The front pages of all today's dailies carry large photos of the Czech cross-country skier Katerina Neumannova who won the first medal for the Czech Republic at the Salt Lake City Winter Olympics on Saturday. All the papers celebrate the athlete's success and draw attention to the fact that Neumannova won her medal in the very first event of the Olympics.
"Bronze is just like victory for me," Mlada fronta Dnes quotes the happy skier and notes that it was the 29th Czech medal in the history of the Winter Olympics and the 3rd Olympic medal for 28-year old Neumannova who has a silver and a bronze medal from Nagano.
The daily Pravo reports on the fault at the Temelin nuclear power station which shut down the first reactor on Thursday - describing it as the most serious in the plant's history. The chairwoman of the State Office for Nuclear Safety Dana Drabova told Pravo that too many things did not function properly in the non-nuclear part of the circulation system and all the faults combined to cause a shock to the system. The plant is expected to be re- launched at the beginning of next week.
The Czech Republic exported at least 250 military vehicles to China and North Korea between 1993 and 1997, Mlada fronta Dnes reports. The Czech Army had decommissioned the trucks and at least 40 of them were converted into rocket-launcher carriers. The company KAMO from the south Bohemian city of Ceske Budejovice exported the trucks via Slovakia and Ukraine.
What makes the transaction even more remarkable, says Mlada fronta Dnes, is that KAMO's lawyer at that time was the Communist MP Vojtech Filip. Mr Filip says the licence for export to China was in order and that he doesn't know where the trucks ended up. Mlada fronta Dnes writes the US President George Bush included North Korea in what he called the "axis of evil" in a speech last week. The foreign press often mentions the Czech Republic in connection with exports of weapons to what the author calls problem countries.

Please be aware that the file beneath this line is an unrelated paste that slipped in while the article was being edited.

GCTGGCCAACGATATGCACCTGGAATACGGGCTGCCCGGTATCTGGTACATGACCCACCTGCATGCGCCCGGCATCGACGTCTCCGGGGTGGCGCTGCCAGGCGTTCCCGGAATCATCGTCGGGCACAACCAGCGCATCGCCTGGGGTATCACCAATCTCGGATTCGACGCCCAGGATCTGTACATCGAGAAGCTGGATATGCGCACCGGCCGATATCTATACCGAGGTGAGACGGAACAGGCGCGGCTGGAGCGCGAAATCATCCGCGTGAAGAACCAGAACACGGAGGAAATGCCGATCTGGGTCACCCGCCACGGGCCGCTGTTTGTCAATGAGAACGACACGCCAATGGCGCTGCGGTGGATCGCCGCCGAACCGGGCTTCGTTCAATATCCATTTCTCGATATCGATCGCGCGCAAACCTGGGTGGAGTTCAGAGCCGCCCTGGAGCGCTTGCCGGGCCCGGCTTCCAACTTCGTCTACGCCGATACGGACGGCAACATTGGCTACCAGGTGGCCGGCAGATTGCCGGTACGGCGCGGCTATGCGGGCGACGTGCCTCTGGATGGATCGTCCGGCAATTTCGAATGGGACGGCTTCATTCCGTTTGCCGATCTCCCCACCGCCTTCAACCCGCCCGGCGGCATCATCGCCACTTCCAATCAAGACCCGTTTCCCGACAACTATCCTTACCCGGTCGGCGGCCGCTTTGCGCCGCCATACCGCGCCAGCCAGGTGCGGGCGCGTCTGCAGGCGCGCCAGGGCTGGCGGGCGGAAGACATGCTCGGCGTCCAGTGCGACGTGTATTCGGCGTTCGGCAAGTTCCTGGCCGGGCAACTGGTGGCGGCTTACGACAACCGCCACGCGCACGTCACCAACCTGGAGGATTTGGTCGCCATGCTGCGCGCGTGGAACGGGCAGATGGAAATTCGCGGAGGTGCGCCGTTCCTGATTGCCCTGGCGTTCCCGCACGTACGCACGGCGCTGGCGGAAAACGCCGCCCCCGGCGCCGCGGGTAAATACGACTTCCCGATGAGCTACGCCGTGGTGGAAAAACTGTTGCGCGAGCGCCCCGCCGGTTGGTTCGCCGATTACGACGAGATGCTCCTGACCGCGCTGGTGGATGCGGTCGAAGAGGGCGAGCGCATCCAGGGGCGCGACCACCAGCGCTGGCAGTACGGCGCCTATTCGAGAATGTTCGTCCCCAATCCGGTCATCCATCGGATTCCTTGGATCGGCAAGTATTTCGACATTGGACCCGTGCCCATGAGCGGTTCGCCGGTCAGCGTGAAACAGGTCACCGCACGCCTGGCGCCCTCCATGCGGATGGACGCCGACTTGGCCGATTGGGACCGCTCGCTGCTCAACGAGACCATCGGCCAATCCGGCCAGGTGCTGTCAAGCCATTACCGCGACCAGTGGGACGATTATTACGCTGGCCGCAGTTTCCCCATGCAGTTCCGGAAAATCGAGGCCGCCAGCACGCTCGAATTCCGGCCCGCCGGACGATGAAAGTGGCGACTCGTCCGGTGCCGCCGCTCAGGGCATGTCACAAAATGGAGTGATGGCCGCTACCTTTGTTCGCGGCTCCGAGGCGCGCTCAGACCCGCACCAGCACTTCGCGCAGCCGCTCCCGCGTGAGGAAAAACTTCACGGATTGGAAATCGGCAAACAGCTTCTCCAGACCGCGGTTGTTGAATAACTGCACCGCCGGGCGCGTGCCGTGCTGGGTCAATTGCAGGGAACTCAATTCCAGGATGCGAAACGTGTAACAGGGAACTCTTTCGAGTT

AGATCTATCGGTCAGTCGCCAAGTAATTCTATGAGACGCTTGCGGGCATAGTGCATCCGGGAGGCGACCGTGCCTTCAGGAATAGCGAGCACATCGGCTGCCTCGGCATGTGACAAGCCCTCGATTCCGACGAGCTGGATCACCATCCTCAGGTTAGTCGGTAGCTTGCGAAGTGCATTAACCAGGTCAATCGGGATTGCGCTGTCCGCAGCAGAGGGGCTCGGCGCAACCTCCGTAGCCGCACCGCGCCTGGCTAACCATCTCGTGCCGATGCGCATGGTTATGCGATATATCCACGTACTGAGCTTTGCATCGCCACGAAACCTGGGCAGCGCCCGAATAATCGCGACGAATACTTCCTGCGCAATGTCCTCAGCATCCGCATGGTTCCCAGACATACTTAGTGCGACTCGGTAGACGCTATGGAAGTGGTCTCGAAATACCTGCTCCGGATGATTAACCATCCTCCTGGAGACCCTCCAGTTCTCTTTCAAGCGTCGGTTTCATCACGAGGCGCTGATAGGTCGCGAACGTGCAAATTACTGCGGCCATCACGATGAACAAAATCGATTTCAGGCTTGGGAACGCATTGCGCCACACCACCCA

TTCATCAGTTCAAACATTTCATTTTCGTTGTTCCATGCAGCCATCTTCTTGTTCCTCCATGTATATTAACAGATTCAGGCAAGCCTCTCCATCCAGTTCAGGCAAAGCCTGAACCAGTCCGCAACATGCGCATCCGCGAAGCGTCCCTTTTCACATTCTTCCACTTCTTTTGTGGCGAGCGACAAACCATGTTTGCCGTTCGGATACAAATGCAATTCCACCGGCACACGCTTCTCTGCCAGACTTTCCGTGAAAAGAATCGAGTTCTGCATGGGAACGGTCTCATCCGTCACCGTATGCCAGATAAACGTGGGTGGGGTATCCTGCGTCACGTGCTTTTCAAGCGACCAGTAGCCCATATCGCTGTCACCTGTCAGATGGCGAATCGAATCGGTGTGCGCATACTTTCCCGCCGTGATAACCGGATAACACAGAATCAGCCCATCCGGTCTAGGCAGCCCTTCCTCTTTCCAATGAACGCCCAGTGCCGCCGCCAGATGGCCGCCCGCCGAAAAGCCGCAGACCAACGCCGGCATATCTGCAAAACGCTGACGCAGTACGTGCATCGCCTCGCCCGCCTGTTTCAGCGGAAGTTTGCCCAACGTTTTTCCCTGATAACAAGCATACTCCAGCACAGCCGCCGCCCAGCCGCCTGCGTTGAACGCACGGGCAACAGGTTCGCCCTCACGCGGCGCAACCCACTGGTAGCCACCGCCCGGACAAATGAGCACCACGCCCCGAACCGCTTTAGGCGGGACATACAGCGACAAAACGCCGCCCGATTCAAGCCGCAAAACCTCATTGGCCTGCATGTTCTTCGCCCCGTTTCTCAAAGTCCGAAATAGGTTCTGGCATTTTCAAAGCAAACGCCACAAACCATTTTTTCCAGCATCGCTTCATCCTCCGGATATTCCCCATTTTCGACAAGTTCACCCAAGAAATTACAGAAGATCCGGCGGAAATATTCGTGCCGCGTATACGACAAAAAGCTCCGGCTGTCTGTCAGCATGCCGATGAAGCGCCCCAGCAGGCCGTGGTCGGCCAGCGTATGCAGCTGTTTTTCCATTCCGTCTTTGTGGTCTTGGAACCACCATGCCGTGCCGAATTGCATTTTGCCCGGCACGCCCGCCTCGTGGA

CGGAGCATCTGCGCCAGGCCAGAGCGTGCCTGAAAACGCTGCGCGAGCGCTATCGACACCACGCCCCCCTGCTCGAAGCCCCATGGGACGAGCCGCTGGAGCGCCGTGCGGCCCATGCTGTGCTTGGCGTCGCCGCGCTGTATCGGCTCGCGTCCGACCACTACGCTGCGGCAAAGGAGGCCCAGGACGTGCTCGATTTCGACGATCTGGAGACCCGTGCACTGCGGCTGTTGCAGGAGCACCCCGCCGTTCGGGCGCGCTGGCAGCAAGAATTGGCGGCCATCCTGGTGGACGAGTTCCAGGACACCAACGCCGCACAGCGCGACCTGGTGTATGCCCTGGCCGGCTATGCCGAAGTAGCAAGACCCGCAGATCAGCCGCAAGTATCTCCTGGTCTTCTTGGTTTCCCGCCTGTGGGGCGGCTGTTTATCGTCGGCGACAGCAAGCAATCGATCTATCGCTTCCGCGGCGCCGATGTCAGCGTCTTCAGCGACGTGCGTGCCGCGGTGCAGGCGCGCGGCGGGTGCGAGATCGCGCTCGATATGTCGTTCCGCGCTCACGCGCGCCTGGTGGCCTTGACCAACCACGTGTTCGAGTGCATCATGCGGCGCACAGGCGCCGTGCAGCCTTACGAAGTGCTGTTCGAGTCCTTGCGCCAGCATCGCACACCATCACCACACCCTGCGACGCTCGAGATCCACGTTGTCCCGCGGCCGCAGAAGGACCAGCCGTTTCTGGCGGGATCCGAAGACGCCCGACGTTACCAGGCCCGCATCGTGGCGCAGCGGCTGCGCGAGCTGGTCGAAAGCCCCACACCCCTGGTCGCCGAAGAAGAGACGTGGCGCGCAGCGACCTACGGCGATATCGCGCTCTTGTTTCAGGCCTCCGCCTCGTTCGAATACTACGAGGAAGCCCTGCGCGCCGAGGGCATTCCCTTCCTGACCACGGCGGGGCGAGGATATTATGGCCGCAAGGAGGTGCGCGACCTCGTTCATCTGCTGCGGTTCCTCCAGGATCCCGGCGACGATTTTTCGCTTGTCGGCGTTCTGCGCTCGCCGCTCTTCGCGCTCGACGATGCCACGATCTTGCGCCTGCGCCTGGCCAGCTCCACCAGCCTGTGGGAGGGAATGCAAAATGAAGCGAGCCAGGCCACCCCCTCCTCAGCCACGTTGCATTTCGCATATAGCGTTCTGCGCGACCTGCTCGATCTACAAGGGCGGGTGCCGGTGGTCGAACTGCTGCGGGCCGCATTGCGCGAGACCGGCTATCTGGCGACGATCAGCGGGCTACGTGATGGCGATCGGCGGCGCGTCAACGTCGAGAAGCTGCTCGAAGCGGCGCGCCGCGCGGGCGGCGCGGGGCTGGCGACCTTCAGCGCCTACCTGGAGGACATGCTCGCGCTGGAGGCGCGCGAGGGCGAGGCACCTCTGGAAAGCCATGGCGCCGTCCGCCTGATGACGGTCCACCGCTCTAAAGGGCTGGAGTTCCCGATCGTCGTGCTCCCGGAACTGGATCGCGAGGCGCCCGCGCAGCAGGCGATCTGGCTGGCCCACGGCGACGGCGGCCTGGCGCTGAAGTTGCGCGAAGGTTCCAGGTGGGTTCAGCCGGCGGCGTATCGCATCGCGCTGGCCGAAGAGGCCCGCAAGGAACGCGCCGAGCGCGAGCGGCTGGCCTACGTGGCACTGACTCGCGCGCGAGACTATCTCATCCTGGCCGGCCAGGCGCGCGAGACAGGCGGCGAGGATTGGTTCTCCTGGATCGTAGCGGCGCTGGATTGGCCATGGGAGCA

Czech primary schools have to resort to ever more cunning methods of luring new pupils Mlada fronta Dnes says. There are fewer and fewer children born in the Czech Republic and schools, which receive state subsidies per head, need to fight for new pupils.
Some schools are sending their teachers to kindergartens dressed up in animal costumes to give away little presents and persuade children they would be better off in that particular school than in any other. Some schools send personal letters to parents and some even spread nasty rumours about their competition. Since the year 2000, seventy primary schools have had to be closed down for lack of pupils, Mlada fronta Dnes writes.
Lidove noviny reports on the gala ball of the ruling Social Democratic Party at Prague's Zofin palace. Regional members of the party who came to Prague to see their leaders in the flesh must have been rather disappointed. The chairman of the party Vladimir Spidla and the Interior Minister Stanislav Gross arrived without their wives and Gross, who did not dance at all, left after an hour.
The Trade and Industry Minister Miroslav Gregr cried off saying he had problems with his leg, the Environment Minister Milos Kuzvart was down with the flu, the Foreign Minister Jan Kavan was on a foreign trip and the Culture Minister Pavel Dostal did not specify the reason for his absence. Prime Minister Milos Zeman did not turn up either. It came as no surprise as he had already missed several of his party's balls in recent years, says Lidove noviny.